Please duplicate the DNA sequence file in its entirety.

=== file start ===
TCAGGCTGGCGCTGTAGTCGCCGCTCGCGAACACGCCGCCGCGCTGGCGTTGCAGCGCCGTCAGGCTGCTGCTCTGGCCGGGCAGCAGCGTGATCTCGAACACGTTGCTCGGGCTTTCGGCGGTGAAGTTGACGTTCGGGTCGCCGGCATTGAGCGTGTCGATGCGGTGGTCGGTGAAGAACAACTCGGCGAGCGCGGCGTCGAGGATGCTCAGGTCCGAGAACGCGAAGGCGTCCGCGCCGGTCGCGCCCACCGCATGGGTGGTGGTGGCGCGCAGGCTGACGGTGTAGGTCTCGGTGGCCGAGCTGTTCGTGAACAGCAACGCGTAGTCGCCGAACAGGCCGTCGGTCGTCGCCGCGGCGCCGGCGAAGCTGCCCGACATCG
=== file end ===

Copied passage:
TCAGGCTGGCGCTGTAGTCGCCGCTCGCGAACACGCCGCCGCGCTGGCGTTGCAGCGCCGTCAGGCTGCTGCTCTGGCCGGGCAGCAGCGTGATCTCGAACACGTTGCTCGGGCTTTCGGCGGTGAAGTTGACGTTCGGGTCGCCGGCATTGAGCGTGTCGATGCGGTGGTCGGTGAAGAACAACTCGGCGAGCGCGGCGTCGAGGATGCTCAGGTCCGAGAACGCGAAGGCGTCCGCGCCGGTCGCGCCCACCGCATGGGTGGTGGTGGCGCGCAGGCTGACGGTGTAGGTCTCGGTGGCCGAGCTGTTCGTGAACAGCAACGCGTAGTCGCCGAACAGGCCGTCGGTCGTCGCCGCGGCGCCGGCGAAGCTGCCCGACATCG